Margaret Hazzard

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Margaret Hazzard (Ivy Margaret Hazzard) 1910 – 19 January 1987 was an Australian author born in Hertfordshire, England. [1]

Australia Country in Oceania

Australia, officially the Commonwealth of Australia, is a sovereign country comprising the mainland of the Australian continent, the island of Tasmania, and numerous smaller islands. It is the largest country in Oceania and the world's sixth-largest country by total area. The neighbouring countries are Papua New Guinea, Indonesia, and East Timor to the north; the Solomon Islands and Vanuatu to the north-east; and New Zealand to the south-east. The population of 26 million is highly urbanised and heavily concentrated on the eastern seaboard. Australia's capital is Canberra, and its largest city is Sydney. The country's other major metropolitan areas are Melbourne, Brisbane, Perth, and Adelaide.

An author is the creator or originator of any written work such as a book or play, and is also considered a writer. More broadly defined, an author is "the person who originated or gave existence to anything" and whose authorship determines responsibility for what was created.

Hazzard immigrated to Melbourne, Australia in 1960 [2] and established a career as a freelance writer, publishing in The Sydney Morning Herald [3] [4] and the Australian Women's Weekly. She also worked as a teacher, taking short courses in writing fiction and biography at the Centre of Adult Education (CAE) in Melbourne.

<i>The Sydney Morning Herald</i> newspaper published in Sydney, Australia

The Sydney Morning Herald (SMH) is a daily compact newspaper published in Sydney, New South Wales, Australia, and owned by Nine. Founded in 1831 as the Sydney Herald, the SMH is the oldest continuously published newspaper in Australia and has become a national online-news brand. The print version of the newspaper is published six days a week.

<i>The Australian Womens Weekly</i> Australian magazine

The Australian Women's Weekly, sometimes known as simply The Weekly, is an Australian monthly women's magazine published by Bauer Media Group in Sydney. For many years it was the number one magazine in Australia before being outsold by the Australian edition of the American publication Better Homes and Gardens in 2014. As of February 2019, The Weekly has overtaken Better Homes and Gardens again, coming out on top as Australia's most read magazine.

In 1970 Hazzard founded the Victorian Branch of the Society of Women Writers and was elected chair from 1970-74. The Society established the biennial Margaret Hazzard Award in 1980 in recognition of her contribution. [5]

Hazzard moved to Norfolk Island in 1974 [6] where she began her "most prolific writing period". [7]

Hazzard died in 1987 and is buried at Mount Macedon, Victoria. [5]

Mount Macedon, Victoria Town in Victoria, Australia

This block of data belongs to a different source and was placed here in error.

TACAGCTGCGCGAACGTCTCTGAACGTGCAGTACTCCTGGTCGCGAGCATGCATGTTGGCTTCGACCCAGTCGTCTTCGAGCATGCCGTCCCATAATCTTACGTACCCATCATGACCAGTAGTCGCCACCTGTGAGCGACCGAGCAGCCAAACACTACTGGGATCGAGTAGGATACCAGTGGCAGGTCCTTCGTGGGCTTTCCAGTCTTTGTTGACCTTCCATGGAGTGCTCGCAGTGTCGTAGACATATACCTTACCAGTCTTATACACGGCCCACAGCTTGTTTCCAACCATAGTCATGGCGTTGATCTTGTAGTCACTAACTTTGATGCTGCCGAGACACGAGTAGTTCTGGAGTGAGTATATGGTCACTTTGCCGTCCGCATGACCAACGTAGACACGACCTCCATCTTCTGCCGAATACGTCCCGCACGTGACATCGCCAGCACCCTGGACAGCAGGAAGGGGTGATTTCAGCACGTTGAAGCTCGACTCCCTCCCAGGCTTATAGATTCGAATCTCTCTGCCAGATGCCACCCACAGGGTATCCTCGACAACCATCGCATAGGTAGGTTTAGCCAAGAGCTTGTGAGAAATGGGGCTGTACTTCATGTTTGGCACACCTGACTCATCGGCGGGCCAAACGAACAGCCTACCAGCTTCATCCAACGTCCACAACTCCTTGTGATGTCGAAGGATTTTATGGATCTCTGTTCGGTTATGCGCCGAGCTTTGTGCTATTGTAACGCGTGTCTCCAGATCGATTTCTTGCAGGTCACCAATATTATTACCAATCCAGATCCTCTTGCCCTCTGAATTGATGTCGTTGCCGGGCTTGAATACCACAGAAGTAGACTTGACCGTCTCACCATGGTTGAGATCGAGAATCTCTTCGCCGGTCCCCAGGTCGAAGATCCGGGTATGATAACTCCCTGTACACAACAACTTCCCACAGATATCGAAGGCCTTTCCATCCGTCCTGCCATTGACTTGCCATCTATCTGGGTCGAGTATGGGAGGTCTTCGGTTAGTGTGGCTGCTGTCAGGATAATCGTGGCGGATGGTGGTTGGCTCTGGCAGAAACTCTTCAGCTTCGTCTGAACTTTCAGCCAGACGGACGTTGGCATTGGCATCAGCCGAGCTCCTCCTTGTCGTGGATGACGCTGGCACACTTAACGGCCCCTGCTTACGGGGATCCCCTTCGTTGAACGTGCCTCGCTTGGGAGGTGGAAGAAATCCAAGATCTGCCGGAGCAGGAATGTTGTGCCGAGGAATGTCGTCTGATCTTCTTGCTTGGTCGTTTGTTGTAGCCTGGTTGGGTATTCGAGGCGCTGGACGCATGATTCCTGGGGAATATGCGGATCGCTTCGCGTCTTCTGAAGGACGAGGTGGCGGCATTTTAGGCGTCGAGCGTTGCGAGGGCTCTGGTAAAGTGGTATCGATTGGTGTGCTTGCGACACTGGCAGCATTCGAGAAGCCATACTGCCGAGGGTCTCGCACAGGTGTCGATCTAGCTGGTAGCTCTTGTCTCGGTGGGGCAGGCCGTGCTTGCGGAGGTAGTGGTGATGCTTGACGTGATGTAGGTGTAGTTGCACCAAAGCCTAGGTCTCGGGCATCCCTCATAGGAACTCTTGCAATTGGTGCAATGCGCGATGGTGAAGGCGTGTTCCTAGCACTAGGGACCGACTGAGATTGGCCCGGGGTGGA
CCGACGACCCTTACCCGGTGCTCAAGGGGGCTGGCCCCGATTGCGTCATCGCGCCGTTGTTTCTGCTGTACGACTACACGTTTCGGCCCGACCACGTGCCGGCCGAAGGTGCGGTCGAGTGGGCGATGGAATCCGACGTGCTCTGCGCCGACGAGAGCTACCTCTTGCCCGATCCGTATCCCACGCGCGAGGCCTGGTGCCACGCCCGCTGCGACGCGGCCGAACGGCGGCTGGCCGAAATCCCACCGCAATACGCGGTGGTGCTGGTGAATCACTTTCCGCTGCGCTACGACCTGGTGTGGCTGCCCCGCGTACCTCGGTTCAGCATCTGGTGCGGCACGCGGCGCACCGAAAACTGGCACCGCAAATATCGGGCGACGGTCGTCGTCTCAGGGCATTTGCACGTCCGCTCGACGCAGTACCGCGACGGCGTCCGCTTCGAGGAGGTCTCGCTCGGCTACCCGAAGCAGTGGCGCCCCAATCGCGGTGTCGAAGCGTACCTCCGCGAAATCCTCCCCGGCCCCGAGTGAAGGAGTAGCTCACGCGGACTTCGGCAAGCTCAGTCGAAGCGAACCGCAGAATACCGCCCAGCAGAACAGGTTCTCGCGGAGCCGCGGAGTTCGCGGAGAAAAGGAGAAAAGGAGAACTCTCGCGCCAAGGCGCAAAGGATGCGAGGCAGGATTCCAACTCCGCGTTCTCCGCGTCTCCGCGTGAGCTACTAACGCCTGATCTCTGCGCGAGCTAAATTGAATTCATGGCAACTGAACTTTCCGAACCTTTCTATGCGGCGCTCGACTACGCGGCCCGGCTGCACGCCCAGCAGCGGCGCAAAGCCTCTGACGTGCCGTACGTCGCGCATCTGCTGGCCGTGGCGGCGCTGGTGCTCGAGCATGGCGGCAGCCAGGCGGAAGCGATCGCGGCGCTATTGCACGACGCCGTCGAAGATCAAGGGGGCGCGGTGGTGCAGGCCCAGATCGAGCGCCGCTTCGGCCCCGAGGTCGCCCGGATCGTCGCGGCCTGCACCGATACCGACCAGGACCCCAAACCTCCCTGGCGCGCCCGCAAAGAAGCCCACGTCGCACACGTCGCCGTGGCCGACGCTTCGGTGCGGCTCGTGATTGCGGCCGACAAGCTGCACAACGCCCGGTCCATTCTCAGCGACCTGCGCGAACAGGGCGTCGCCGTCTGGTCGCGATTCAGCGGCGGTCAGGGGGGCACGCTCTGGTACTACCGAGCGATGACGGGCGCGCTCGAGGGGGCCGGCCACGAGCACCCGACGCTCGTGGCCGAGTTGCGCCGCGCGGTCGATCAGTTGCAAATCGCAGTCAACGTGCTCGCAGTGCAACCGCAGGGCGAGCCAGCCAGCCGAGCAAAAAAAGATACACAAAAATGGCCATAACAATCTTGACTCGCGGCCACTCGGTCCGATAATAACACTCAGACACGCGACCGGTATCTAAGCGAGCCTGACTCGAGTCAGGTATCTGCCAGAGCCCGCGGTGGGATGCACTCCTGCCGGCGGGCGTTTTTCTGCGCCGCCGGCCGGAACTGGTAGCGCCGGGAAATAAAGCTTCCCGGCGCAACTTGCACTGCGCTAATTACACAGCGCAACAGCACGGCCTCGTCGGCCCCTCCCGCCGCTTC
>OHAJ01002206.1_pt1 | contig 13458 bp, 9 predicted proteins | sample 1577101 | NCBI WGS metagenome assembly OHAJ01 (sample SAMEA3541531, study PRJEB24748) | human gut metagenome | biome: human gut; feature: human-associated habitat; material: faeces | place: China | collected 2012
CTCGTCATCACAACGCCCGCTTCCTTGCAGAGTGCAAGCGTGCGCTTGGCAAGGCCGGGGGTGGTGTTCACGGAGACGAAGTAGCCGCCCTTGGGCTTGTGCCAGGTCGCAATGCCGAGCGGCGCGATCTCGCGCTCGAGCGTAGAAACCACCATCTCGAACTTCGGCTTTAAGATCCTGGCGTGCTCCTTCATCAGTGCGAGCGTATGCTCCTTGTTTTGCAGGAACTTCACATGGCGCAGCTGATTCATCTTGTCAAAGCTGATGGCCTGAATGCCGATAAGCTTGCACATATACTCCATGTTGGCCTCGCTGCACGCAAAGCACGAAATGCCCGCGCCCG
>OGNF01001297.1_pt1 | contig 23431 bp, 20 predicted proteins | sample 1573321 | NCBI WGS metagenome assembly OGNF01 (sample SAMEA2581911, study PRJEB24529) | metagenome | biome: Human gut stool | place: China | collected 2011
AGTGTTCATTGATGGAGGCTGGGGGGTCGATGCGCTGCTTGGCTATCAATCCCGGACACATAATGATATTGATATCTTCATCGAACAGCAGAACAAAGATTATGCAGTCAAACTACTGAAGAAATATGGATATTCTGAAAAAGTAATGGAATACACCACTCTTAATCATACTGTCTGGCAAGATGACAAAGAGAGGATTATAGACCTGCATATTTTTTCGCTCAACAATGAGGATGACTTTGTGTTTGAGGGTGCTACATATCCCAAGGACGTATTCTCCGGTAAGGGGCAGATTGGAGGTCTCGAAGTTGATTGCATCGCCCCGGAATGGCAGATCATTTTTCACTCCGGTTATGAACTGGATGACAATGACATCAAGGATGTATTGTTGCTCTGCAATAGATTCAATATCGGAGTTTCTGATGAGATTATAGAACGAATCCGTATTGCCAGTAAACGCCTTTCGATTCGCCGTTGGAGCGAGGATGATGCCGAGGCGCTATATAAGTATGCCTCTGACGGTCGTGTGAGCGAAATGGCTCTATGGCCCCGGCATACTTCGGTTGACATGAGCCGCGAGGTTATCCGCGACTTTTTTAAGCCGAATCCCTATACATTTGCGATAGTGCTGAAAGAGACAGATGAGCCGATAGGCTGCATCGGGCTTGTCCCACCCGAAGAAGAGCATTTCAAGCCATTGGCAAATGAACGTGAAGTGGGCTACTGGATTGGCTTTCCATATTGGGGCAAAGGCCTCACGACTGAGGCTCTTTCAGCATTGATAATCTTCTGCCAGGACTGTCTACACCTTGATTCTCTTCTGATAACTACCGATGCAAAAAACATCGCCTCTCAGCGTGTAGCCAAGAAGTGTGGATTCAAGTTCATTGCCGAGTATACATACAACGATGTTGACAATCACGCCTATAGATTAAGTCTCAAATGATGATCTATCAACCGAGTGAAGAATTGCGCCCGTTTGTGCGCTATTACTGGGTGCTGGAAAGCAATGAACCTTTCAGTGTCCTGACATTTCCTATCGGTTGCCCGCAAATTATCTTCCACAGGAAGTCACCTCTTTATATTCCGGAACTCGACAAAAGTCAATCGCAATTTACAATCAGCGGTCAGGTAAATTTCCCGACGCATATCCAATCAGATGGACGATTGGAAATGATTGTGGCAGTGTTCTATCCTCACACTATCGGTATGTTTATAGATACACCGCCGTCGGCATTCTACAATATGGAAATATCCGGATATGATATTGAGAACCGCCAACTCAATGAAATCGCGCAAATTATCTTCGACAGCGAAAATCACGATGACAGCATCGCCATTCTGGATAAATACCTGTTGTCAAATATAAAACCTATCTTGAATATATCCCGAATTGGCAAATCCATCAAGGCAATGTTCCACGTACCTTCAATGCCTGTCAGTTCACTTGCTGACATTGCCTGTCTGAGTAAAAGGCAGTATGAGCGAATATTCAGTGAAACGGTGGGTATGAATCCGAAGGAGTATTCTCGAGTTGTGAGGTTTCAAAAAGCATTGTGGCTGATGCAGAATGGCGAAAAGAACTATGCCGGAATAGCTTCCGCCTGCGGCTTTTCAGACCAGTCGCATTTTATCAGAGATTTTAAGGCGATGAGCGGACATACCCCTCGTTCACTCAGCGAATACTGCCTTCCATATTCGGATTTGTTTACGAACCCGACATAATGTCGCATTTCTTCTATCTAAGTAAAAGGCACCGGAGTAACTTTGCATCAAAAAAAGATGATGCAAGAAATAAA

Mount Macedon is a small town 64 kilometres (40 mi) north-west of Melbourne in the Australian state of Victoria. The town is located below the mountain of the same name, which rises to 1,001 metres (3,284 ft) AHD. At the 2016 census, Mount Macedon had a population of 1,335 and is best known for its collection of 19th-century gardens and associated extravagant large homes, which is considered to be one of the most important such collections in Australia.


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OCLC, Inc., d/b/a OCLC is an American nonprofit cooperative organization "dedicated to the public purposes of furthering access to the world's information and reducing information costs". It was founded in 1967 as the Ohio College Library Center, then became the Online Computer Library Center as it expanded. OCLC and its member libraries cooperatively produce and maintain WorldCat, the largest online public access catalog (OPAC) in the world. OCLC is funded mainly by the fees that libraries have to pay for its services. OCLC also maintains the Dewey Decimal Classification system.

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  1. "Family history search". Births, Deaths and Marriages Victoria. Retrieved 19 November 2016.
  2. "The land of do-it-yourself". The Sydney Morning Herald. 9 April 1968. p. 50 via
  3. "A tourist trail which leads back to the old diggings". The Sydney Morning Herald. 24 May 1971. p. 21 via
  4. "Caught in a trap". The Sydney Morning Herald. 29 June 1967. p. 24 via
  5. 1 2 "Saluting our proud tradition of women writers and writing: the Margaret Hazzard story". The Society of Women Writers. Archived from the original on 2 September 2007. Retrieved 5 February 2008.
  6. "Margaret Hazzard". AustLit. 24 December 2007. Retrieved 19 November 2016.
  7. "Saluting our proud tradition of women writers and writing: the Margaret Hazzard story". The Society of Women Writers Victorian Branch. June 2007. Archived from the original on 2 September 2007. Retrieved 19 November 2016.CS1 maint: BOT: original-url status unknown (link)

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